• 90% of seniors have at least one chronic disease, and 77% have two or more chronic diseases.
  • In the U.S., 4 in 5 health care dollars (78%) are spent on behalf of people with chronic conditions.

These statistics may be surprising, but it demonstrates the aforementioned statements made that disability cannot be determined based on the sole use of assistive devices, and that there are many illnesses that may begin as invisible, but later becomes visible as the condition progresses (or worsens).
The Challenges Those with Invisible Disabilities Face
I came across a list on Tumblr that discussed some of the negative reactions and statements made to individuals who suffer with chronic illnesses.  This list showcased the disturbing levels of insensitivity and ableism that is prevalent within our society.  Having your disability misunderstood or disregarded because there are no visible symptoms is a true slap in the face for those who deal with the realness of their conditions each and every day.  No one has the right to say that a person is feigning sickness because they look healthy on the outside or they may have a happy demeanor despite being in constant pain.  (We must remember that everyone handles pain and hardships differently; keeping a positive mindset is how some people handle sickness while others cope with their illnesses by not discussing it with others and keeping their struggles to themselves.)
To say that someone is “faking” pain or illness further perpetuates the discrimination felt by those with invisible disabilities, and greatly divides these individuals from those with visible disabilities.  As a person with a physical disability, I cannot, and most importantly, should not, proclaim that my disability is “more significant” than someone whose disability is invisible.  The challenges and realities that those with invisible disabilities face are just as relevant to what I endure with a visible disability.  To develop an “us versus them” mentality is counterproductive to the demands for respect, understanding, justice, and equality for people of all abilities made by those within the disability community.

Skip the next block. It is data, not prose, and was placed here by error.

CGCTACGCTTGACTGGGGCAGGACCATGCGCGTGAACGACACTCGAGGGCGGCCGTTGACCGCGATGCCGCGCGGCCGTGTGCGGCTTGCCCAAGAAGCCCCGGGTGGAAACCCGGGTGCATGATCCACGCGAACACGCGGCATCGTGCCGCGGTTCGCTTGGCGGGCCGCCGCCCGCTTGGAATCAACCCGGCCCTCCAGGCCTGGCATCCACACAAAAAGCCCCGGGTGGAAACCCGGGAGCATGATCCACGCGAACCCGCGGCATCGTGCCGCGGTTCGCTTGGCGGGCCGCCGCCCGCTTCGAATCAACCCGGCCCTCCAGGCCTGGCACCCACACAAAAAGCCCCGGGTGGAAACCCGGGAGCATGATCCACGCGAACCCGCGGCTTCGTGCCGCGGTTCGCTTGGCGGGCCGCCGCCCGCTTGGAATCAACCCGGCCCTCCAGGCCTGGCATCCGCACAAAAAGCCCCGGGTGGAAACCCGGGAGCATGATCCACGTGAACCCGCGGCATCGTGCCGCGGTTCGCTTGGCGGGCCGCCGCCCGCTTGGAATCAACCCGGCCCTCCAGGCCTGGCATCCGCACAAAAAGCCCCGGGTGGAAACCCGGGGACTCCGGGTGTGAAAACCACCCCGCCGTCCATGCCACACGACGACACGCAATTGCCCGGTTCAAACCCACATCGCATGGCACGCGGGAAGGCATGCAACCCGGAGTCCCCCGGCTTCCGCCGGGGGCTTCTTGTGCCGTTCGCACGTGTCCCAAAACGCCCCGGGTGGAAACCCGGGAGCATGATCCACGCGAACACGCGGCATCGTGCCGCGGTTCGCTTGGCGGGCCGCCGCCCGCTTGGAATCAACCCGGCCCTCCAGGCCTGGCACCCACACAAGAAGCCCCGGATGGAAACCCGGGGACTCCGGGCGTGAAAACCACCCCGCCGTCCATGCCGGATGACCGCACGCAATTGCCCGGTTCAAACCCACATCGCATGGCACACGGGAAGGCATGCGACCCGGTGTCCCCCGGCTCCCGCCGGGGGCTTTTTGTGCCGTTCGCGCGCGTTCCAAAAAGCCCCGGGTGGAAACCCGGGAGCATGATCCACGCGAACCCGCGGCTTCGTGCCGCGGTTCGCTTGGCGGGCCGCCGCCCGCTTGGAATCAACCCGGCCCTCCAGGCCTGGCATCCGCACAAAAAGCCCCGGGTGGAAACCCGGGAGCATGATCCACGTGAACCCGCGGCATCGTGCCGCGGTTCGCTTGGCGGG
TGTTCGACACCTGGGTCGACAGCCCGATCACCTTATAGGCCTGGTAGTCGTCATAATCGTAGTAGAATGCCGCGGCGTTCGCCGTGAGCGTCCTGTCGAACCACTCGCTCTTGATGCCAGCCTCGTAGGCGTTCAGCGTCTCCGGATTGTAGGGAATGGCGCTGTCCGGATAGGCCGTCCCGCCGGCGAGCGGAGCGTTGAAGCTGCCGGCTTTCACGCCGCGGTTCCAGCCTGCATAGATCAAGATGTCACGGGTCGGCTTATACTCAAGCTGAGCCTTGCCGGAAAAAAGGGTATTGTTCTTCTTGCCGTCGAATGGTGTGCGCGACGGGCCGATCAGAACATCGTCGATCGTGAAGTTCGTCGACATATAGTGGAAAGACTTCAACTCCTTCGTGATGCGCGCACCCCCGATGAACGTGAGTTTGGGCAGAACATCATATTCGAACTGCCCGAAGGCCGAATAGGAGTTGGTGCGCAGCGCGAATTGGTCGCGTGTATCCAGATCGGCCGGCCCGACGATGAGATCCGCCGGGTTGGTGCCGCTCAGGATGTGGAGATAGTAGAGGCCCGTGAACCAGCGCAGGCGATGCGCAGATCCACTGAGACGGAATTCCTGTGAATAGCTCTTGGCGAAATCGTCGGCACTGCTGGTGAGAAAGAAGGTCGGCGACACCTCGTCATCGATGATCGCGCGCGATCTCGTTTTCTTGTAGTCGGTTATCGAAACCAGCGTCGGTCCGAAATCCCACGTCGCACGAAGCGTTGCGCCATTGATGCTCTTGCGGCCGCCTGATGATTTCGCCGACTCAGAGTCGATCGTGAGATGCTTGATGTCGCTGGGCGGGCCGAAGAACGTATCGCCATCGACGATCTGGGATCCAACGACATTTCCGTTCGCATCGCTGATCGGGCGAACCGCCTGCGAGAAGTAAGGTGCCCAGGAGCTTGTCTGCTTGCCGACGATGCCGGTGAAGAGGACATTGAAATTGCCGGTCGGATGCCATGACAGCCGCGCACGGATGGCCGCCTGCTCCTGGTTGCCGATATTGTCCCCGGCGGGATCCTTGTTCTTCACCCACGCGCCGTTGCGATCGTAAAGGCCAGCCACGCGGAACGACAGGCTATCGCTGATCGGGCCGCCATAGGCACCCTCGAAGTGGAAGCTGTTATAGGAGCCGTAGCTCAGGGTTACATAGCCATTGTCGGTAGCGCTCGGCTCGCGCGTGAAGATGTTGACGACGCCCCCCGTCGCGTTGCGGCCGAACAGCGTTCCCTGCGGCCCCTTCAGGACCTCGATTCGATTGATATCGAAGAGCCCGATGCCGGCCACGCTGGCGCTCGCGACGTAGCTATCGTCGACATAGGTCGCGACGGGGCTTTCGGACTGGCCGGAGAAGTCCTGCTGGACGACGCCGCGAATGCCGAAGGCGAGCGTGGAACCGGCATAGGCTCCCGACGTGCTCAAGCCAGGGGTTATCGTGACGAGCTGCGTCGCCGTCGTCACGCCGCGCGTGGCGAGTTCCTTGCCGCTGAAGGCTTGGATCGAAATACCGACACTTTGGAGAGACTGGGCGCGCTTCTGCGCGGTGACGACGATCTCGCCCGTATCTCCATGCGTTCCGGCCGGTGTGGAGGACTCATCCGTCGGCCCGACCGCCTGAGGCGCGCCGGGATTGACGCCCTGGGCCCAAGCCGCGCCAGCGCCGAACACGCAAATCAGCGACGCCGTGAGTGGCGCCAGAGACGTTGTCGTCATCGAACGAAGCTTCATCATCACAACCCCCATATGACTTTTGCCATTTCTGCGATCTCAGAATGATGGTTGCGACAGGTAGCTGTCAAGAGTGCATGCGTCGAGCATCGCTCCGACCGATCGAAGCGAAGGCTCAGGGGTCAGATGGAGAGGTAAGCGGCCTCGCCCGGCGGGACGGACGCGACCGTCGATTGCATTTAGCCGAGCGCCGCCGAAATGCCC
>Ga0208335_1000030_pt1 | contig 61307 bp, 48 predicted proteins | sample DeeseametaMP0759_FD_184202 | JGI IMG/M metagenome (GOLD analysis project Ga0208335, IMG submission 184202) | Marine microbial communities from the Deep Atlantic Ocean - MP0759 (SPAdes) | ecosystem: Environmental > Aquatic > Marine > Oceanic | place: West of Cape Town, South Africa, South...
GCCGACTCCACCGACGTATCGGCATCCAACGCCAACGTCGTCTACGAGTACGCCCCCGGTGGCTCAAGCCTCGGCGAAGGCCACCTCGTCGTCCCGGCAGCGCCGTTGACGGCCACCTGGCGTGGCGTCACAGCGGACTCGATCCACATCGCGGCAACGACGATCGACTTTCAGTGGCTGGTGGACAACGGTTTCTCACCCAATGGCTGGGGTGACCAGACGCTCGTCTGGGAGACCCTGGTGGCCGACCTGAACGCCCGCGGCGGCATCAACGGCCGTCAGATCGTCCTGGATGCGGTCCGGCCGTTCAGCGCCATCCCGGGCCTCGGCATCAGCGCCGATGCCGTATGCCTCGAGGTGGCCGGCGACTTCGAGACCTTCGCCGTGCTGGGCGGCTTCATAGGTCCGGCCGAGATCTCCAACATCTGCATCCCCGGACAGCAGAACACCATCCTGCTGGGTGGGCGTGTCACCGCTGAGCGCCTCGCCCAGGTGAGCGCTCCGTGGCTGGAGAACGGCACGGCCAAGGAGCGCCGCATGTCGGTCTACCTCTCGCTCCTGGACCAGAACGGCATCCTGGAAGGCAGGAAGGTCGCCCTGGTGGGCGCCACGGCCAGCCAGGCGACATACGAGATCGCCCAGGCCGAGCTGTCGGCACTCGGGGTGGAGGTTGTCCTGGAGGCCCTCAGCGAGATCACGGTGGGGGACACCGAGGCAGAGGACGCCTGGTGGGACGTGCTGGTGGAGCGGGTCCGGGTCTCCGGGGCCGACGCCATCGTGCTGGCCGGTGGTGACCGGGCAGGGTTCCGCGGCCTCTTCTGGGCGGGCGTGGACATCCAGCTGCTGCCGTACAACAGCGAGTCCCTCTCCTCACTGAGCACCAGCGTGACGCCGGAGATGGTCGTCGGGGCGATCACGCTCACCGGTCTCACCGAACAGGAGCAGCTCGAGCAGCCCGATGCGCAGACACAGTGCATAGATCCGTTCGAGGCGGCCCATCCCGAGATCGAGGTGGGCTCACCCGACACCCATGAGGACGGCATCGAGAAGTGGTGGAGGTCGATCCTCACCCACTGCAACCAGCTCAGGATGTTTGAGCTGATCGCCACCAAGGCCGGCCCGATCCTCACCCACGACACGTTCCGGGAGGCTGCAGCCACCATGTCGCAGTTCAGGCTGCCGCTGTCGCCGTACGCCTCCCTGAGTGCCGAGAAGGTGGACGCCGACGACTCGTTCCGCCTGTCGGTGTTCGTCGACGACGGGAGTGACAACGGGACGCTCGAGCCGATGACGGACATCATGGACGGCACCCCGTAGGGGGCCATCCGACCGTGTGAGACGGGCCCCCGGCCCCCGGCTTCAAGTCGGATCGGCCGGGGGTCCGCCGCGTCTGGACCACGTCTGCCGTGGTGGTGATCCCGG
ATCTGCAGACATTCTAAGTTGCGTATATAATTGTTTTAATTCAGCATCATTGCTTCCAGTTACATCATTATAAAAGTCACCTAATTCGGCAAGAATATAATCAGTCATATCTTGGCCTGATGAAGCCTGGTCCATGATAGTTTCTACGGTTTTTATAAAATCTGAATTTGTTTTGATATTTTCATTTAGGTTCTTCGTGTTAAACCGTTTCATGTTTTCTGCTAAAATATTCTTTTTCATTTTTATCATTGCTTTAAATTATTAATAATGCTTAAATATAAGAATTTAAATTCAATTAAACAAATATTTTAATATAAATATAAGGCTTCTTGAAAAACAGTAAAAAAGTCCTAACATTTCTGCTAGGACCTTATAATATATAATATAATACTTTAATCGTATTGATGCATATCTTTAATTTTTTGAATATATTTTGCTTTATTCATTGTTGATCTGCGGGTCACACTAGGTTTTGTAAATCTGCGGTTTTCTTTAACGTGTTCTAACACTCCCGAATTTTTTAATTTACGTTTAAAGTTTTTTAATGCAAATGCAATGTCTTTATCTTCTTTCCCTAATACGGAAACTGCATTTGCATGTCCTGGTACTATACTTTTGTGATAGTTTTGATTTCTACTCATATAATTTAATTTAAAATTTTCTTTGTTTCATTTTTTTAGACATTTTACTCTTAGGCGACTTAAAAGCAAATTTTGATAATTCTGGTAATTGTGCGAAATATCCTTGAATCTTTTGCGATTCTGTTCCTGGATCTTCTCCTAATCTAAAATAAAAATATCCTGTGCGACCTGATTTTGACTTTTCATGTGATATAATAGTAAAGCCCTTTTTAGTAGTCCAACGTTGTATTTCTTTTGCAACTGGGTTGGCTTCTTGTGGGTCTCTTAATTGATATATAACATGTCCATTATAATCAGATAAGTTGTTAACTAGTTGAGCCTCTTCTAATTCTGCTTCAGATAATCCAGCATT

Invisible Disability Do Have A Place In The Disability Community
While conducting research for this post, I found two entities that provided information and support for those with invisible disabilities.  Invisible Disabilities Association was founded in 1996 by Wayne Connell to create more awareness about what it is like to live with illness, pain, and disability.  National Invisible Chronic Illness Awareness Week was held in September of this year.  The purpose of the week is to establish a community where those who have invisible disabilities can discuss their life experiences and connect with others who understand them without passing judgment.  Both of these entities allow those within this subgroup to have a concrete place within the disability realm.
I want to hear the stories of those with invisible disabilities, as well as those who provide services, support, offer love and care to someone with a chronic illness.  What obstacles have you encountered in getting people to recognize the fact that you do have a disability, despite what your outer appearance may convey?  How do you RAMP your voice in getting others to understand your plight as a person living with an invisible disability?  How do you want others to perceive you versus the myths that exist about what life is like with chronic illness?  Please share your testimonies with me, either by leaving a comment under this article, or by sending an email to Vilissa@rampyourvoice.com.  Your voices and experiences matter to me, and I want to ensure that Ramp Your Voice! provides a platform for you to be heard and taken seriously within our community.